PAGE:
Duplex Stability Modification

The stability of DNA duplexes is dependent on a complex array of hydrogen bonding among amino and carbonyl groups of the heteroaromatic bases and surrounding water molecules, as well as base stacking interactions. Duplex stability can be significantly increased by adding a further hydrogen bond to a base pair, for example by modifying the regular A-T base pair containing two hydrogen bonds with the 2-amino-A-T base pair containing three hydrogen bonds. Another popular strategy is to use a hydrophobic natural or unnatural modification to displace water molecules from the duplex to generate a stabilizing effect. Examples of this strategy are the use of 5-Me-dC or 5-propynyl-dU. With three hydrogen bonds, the C-G base pair has a big effect on duplex stability. A strategy to normalize the effects of C-G and A-T base pairing is to destabilize the C-G base pair to the same strength as the A-T base pair by partially blocking one hydrogen bond using N4-Et-C.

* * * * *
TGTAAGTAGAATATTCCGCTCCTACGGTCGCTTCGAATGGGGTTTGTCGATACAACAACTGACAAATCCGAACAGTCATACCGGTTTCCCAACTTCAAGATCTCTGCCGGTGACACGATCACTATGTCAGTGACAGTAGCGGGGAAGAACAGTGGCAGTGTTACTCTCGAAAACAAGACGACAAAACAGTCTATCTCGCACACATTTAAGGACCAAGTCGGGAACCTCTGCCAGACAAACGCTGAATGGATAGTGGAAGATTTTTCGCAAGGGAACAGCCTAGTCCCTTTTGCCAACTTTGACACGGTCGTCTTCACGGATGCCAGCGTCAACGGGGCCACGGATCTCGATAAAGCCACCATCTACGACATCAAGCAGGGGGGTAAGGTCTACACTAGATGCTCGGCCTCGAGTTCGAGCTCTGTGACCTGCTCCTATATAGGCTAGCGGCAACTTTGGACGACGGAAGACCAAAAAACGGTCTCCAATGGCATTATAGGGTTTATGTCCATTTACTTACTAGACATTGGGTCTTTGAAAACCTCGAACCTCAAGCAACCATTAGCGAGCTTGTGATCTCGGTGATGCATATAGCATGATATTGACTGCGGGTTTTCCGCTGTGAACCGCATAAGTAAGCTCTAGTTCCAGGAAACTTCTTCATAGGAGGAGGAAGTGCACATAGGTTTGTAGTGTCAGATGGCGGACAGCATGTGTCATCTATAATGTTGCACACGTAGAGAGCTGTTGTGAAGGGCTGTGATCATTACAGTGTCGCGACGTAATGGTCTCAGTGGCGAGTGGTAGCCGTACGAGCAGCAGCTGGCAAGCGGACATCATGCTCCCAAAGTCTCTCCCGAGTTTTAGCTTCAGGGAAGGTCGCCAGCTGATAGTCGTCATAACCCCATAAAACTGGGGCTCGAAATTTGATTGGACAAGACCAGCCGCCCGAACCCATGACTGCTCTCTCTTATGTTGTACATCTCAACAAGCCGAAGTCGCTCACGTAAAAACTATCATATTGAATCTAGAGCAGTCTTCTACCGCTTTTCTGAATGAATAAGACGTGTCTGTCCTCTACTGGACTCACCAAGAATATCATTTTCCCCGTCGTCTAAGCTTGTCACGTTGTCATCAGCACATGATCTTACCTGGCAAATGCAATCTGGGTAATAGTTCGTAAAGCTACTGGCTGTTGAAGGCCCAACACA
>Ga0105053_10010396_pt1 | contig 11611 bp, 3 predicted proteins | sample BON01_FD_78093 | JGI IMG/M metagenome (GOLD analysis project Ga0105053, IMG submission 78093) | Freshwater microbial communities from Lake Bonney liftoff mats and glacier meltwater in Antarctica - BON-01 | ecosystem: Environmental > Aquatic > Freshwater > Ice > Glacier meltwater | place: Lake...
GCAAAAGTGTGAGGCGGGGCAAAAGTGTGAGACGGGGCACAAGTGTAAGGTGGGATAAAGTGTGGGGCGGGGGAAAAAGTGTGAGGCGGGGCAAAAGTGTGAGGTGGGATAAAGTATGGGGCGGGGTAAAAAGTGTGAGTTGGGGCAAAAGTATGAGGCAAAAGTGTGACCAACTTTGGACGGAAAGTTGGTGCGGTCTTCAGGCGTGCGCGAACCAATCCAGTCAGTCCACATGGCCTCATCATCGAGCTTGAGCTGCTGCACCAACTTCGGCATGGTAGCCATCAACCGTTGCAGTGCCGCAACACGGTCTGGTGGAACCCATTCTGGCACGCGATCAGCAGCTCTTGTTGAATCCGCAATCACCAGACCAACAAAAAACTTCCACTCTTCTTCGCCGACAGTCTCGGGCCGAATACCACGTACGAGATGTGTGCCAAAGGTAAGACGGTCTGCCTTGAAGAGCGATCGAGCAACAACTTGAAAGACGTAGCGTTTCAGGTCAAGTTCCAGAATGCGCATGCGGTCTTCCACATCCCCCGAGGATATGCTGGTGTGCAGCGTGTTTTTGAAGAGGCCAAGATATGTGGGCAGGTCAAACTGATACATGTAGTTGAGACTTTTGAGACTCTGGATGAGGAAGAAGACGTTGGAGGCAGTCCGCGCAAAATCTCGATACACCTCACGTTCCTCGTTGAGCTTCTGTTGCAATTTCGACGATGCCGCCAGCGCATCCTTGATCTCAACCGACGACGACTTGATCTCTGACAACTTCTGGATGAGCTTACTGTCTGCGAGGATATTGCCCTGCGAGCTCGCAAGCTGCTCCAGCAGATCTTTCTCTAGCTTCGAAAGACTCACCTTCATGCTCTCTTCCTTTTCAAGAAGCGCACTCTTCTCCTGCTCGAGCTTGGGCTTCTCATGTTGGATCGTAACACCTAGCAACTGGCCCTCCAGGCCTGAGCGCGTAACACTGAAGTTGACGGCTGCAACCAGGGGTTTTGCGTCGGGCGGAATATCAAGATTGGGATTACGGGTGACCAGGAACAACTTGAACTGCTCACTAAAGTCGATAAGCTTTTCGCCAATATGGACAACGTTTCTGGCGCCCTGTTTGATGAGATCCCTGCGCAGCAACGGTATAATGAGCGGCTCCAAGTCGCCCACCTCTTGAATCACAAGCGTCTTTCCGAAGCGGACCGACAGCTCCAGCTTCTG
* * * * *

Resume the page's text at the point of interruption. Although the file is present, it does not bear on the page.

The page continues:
Explore Analog Phosphoramidites for Duplex Stabilization

Glen Research offers a wide range of products for research in selective duplex stabilization.

New cap structures allow for the preparation of hybridization probes with increased affinity for complementary sequences.

An elegant way of circumventing inaccuracies due to differences in GC content would be to use a modified base that normalized the stability of the GC and AT base pairs.

Oligonucleotides containing LNA exhibit unprecedented thermal stabilities towards complementary DNA and RNA, which allows excellent mismatch discrimination.

The design of primers is frequently complicated by the degeneracy of the genetic code. Three strategies are now available to confront this problem: Mixed base addition, 2'-deoxyInosine or 2'-deoxyNebularine and a universal nucleoside,